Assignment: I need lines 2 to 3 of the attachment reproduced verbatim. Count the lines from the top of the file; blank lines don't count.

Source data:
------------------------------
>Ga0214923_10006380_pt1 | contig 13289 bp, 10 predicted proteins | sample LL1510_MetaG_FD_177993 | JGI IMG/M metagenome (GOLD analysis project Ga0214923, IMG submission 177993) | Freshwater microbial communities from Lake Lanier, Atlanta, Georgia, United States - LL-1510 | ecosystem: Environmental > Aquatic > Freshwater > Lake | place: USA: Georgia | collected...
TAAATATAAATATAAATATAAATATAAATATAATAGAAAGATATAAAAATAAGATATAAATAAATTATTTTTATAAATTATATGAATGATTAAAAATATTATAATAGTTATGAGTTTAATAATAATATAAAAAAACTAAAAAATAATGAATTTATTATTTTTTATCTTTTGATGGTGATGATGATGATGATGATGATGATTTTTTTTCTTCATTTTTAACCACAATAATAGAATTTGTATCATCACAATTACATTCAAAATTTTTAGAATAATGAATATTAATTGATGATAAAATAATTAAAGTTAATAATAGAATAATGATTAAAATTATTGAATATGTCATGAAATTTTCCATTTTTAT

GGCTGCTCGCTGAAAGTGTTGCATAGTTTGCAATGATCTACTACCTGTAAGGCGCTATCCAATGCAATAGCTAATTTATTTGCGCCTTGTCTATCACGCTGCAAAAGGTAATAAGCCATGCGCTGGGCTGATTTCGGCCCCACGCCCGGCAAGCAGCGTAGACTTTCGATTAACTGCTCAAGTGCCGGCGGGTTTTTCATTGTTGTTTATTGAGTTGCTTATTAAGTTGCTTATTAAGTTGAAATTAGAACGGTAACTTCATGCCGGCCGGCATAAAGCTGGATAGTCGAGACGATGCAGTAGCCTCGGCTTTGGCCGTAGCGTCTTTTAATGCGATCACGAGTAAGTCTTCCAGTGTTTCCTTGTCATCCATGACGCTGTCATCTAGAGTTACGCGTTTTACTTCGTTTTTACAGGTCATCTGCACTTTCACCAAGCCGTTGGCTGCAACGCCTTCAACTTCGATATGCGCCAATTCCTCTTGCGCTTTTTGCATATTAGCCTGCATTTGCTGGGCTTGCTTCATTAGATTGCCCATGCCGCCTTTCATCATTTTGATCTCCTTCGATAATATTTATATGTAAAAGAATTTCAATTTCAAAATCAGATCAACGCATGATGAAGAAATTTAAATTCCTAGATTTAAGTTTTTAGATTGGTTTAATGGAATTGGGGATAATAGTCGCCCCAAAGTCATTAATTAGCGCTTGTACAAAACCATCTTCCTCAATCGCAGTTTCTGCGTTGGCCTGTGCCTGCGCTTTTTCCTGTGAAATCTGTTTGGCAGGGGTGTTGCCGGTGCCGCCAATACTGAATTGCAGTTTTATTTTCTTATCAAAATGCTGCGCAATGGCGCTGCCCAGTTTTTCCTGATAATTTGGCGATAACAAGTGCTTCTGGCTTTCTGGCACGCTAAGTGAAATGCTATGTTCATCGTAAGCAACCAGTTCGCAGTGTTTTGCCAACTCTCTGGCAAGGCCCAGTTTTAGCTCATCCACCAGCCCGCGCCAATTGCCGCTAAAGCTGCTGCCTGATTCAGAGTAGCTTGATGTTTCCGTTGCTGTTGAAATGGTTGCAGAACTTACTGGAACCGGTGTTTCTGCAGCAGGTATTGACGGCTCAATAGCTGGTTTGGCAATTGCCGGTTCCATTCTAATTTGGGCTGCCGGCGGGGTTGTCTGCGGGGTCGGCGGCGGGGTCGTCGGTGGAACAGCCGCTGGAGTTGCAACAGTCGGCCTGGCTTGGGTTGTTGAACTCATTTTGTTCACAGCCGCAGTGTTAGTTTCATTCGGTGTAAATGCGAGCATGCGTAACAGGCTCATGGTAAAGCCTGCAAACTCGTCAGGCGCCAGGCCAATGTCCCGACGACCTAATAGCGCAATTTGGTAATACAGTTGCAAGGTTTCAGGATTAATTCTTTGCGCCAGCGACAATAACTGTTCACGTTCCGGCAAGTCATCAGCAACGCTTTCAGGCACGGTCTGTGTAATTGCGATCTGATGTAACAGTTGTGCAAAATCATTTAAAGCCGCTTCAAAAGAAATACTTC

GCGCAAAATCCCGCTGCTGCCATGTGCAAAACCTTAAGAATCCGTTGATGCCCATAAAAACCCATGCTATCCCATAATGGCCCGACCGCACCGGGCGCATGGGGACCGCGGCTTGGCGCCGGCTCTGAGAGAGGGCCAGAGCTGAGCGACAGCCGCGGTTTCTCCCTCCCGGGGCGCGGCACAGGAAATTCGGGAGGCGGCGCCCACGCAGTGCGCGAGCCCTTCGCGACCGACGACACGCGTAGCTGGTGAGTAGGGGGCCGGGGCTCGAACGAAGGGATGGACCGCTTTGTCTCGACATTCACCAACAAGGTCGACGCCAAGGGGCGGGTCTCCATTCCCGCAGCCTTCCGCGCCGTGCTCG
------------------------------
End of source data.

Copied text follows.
TAAATATAAATATAAATATAAATATAAATATAATAGAAAGATATAAAAATAAGATATAAATAAATTATTTTTATAAATTATATGAATGATTAAAAATATTATAATAGTTATGAGTTTAATAATAATATAAAAAAACTAAAAAATAATGAATTTATTATTTTTTATCTTTTGATGGTGATGATGATGATGATGATGATGATTTTTTTTCTTCATTTTTAACCACAATAATAGAATTTGTATCATCACAATTACATTCAAAATTTTTAGAATAATGAATATTAATTGATGATAAAATAATTAAAGTTAATAATAGAATAATGATTAAAATTATTGAATATGTCATGAAATTTTCCATTTTTAT

GGCTGCTCGCTGAAAGTGTTGCATAGTTTGCAATGATCTACTACCTGTAAGGCGCTATCCAATGCAATAGCTAATTTATTTGCGCCTTGTCTATCACGCTGCAAAAGGTAATAAGCCATGCGCTGGGCTGATTTCGGCCCCACGCCCGGCAAGCAGCGTAGACTTTCGATTAACTGCTCAAGTGCCGGCGGGTTTTTCATTGTTGTTTATTGAGTTGCTTATTAAGTTGCTTATTAAGTTGAAATTAGAACGGTAACTTCATGCCGGCCGGCATAAAGCTGGATAGTCGAGACGATGCAGTAGCCTCGGCTTTGGCCGTAGCGTCTTTTAATGCGATCACGAGTAAGTCTTCCAGTGTTTCCTTGTCATCCATGACGCTGTCATCTAGAGTTACGCGTTTTACTTCGTTTTTACAGGTCATCTGCACTTTCACCAAGCCGTTGGCTGCAACGCCTTCAACTTCGATATGCGCCAATTCCTCTTGCGCTTTTTGCATATTAGCCTGCATTTGCTGGGCTTGCTTCATTAGATTGCCCATGCCGCCTTTCATCATTTTGATCTCCTTCGATAATATTTATATGTAAAAGAATTTCAATTTCAAAATCAGATCAACGCATGATGAAGAAATTTAAATTCCTAGATTTAAGTTTTTAGATTGGTTTAATGGAATTGGGGATAATAGTCGCCCCAAAGTCATTAATTAGCGCTTGTACAAAACCATCTTCCTCAATCGCAGTTTCTGCGTTGGCCTGTGCCTGCGCTTTTTCCTGTGAAATCTGTTTGGCAGGGGTGTTGCCGGTGCCGCCAATACTGAATTGCAGTTTTATTTTCTTATCAAAATGCTGCGCAATGGCGCTGCCCAGTTTTTCCTGATAATTTGGCGATAACAAGTGCTTCTGGCTTTCTGGCACGCTAAGTGAAATGCTATGTTCATCGTAAGCAACCAGTTCGCAGTGTTTTGCCAACTCTCTGGCAAGGCCCAGTTTTAGCTCATCCACCAGCCCGCGCCAATTGCCGCTAAAGCTGCTGCCTGATTCAGAGTAGCTTGATGTTTCCGTTGCTGTTGAAATGGTTGCAGAACTTACTGGAACCGGTGTTTCTGCAGCAGGTATTGACGGCTCAATAGCTGGTTTGGCAATTGCCGGTTCCATTCTAATTTGGGCTGCCGGCGGGGTTGTCTGCGGGGTCGGCGGCGGGGTCGTCGGTGGAACAGCCGCTGGAGTTGCAACAGTCGGCCTGGCTTGGGTTGTTGAACTCATTTTGTTCACAGCCGCAGTGTTAGTTTCATTCGGTGTAAATGCGAGCATGCGTAACAGGCTCATGGTAAAGCCTGCAAACTCGTCAGGCGCCAGGCCAATGTCCCGACGACCTAATAGCGCAATTTGGTAATACAGTTGCAAGGTTTCAGGATTAATTCTTTGCGCCAGCGACAATAACTGTTCACGTTCCGGCAAGTCATCAGCAACGCTTTCAGGCACGGTCTGTGTAATTGCGATCTGATGTAACAGTTGTGCAAAATCATTTAAAGCCGCTTCAAAAGAAATACTTC